Lately, I’ve been doing some back-testing to try and find good answers to the following: (1) What if someone invested a lump sum in 2007 right before the financial crisis, and (2) what if that investor paid an unusually high premium for the stock even during a period of high valuations? It’s been my way of challenging the Benjamin Graham thesis that investors should focus on getting the price above all else. I wanted to test scenarios to see what happens if treated quality as your primary concern, and regarded price as a secondary matter (you can never truly get past “price matters” because paying something like 50x earnings for Coca-Cola in 1998 … Read the rest of this article!
A news item that has gotten a lot of attention recently concerned an internal performance review of Fidelity accounts to determine which type of investors received the best returns between 2003 and 2013. The customer account audit revealed that the best investors were either dead or inactive—the people who switched jobs and “forgot” about an old 401(k) leaving the current options in place, or the people who died and the assets were frozen while the estate handled the assets. The next best performers were those with energy, healthcare, and small-cap value portfolios.
My speculation on why dead people beat everyone else is that there is no temptation to employ recency bias and sell … Read the rest of this article!
Hershey stock has come down 15% since the Christmastime period when I wrote about it being overvalued. The price currently sits at $93 per share (down from the January high of $111). I would classify the current price as high end of fair value. Many people will look to the 2.3% dividend yield and conclude that it is too low to meet their needs.
I certainly get that. If you have a plan to live off dividend income within the next ten years, you are going to receive much higher checks if you buy Chevron at $105 per share, lock in a starting yield of 4%, and reinvest those dividend payments until the … Read the rest of this article!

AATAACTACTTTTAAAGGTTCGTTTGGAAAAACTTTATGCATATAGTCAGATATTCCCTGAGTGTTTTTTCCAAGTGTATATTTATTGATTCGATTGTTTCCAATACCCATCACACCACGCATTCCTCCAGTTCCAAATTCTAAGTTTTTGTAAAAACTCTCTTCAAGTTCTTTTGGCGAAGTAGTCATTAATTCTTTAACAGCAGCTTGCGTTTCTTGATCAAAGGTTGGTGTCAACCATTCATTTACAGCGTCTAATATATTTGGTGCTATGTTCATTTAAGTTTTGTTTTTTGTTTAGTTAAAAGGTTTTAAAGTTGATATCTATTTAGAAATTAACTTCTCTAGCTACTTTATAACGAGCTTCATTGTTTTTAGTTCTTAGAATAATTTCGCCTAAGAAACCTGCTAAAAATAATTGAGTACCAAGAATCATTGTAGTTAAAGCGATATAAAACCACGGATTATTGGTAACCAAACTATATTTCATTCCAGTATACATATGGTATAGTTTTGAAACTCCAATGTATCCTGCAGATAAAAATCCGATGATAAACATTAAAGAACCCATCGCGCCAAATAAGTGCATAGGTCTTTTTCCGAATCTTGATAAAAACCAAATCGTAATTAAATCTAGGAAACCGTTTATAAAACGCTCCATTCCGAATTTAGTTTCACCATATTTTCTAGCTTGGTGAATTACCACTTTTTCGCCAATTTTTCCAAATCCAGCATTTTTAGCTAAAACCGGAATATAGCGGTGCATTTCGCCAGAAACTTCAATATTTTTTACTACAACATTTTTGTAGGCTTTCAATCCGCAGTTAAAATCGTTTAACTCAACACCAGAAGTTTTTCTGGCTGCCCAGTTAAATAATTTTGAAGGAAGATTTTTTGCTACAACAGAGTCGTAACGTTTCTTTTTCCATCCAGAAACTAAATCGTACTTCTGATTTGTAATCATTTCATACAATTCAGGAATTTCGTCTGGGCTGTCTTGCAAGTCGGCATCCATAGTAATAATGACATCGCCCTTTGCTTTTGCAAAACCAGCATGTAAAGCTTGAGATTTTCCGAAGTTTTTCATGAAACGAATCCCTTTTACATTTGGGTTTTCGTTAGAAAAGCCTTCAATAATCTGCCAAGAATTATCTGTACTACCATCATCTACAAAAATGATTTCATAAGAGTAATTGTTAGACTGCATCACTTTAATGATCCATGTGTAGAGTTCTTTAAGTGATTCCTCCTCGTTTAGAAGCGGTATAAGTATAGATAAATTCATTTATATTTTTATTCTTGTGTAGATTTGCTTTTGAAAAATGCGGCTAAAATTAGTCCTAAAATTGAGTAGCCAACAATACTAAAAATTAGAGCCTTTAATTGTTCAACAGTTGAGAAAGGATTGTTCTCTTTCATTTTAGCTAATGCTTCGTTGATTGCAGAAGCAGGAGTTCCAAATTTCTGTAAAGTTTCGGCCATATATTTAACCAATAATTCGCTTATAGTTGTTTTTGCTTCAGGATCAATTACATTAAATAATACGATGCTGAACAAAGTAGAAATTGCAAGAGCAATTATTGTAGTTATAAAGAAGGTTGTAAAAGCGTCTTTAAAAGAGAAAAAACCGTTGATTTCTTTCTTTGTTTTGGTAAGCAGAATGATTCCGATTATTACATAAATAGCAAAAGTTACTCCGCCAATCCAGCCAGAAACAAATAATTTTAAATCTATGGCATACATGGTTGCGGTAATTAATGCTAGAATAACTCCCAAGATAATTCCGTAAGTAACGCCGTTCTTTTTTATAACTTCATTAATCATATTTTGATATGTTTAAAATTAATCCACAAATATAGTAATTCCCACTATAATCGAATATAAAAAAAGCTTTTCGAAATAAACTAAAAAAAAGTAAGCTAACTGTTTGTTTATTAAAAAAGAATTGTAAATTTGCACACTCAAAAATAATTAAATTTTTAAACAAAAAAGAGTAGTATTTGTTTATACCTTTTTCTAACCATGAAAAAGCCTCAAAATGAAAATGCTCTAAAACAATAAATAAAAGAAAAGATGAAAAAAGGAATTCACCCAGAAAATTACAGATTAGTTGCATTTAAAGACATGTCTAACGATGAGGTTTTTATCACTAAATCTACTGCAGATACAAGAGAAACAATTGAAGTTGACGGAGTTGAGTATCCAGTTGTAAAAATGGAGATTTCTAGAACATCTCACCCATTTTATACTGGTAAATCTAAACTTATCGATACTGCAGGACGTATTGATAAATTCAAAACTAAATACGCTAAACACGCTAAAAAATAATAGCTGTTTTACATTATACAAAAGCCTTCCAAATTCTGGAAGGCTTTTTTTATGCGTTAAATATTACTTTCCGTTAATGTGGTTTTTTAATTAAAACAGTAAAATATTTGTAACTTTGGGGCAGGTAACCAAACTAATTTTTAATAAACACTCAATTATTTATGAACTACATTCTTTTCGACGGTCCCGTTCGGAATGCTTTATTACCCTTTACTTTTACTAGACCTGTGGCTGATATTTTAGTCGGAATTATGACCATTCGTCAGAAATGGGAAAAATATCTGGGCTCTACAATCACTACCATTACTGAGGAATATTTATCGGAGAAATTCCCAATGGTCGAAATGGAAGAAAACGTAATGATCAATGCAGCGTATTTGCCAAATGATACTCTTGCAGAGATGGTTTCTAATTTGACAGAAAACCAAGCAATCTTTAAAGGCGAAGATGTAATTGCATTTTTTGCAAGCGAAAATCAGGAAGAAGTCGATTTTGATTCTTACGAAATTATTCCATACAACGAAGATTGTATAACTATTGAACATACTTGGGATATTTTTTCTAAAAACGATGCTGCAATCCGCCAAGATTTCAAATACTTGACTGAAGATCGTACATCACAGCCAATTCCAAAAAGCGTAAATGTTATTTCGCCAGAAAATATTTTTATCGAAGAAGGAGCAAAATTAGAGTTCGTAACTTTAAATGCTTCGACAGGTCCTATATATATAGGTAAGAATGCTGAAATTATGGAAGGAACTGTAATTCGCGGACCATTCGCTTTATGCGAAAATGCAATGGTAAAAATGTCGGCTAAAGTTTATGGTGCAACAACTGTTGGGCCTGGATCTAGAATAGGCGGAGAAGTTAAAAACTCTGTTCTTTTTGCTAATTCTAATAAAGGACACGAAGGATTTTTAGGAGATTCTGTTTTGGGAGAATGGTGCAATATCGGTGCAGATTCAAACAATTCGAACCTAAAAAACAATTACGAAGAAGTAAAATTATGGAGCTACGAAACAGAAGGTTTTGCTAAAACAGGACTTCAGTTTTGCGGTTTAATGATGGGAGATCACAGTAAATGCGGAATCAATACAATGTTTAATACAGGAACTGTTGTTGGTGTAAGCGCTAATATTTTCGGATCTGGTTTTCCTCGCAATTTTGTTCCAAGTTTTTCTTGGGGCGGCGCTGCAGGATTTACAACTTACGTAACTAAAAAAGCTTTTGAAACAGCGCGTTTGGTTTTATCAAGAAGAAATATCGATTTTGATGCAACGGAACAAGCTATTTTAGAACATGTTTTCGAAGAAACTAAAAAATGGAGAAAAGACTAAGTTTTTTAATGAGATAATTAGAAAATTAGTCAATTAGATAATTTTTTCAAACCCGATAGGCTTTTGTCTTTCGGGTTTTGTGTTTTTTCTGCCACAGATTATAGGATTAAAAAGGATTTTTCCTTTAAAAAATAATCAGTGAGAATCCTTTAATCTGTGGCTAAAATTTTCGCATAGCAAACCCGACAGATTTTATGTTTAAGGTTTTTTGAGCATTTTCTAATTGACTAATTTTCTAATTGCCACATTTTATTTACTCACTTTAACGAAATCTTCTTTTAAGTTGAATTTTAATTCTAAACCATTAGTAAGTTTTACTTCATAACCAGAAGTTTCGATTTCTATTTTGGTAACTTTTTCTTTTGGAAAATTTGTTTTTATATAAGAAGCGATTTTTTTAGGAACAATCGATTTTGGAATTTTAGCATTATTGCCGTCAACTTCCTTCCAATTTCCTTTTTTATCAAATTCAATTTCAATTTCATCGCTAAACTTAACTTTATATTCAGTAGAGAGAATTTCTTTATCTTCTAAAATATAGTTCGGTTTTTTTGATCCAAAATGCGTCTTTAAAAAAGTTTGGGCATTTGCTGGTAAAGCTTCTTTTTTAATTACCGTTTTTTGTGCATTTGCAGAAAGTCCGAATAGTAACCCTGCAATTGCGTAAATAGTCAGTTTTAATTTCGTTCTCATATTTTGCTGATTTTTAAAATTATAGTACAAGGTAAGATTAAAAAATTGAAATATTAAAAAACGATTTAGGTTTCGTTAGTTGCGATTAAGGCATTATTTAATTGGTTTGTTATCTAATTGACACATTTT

There is a reason why debt matters. There is a reason why you have to dig in and study balance sheets instead of making investment decisions based on what you see pop up in a stock screener. For instance, imagine if you looked up Weight Watchers. You would see a stock generating $1.26 per share in profits and trading at a valuation of 5x earnings. That would look like a really good deal. You can reasonably think, “Hey, America has an obesity problem that is only going to get worse, and people are going to want to use services like Weight Watchers to get their BMI under control.”
This would likely lead to … Read the rest of this article!
Berkshire Hathaway is sitting on an overwhelming amount of cash. It overshadows just about every other company I study in terms of raw, untapped earnings power. As of last quarter, Warren Buffett had $62 billion in cash sitting on Berkshire’s balance sheet. The market capitalization of the stock is $360 billion, meaning 17.2% of your purchase price is sitting in cash alone. If you buy a share of Berkshire for $145, your look-through portion of cash is $24.94 per share. The only other companies in similar situations are tech giants like Microsoft and Apple where the long-term business model is subject to rapid changes in technology in a way that Berkshire Hathaway is … Read the rest of this article!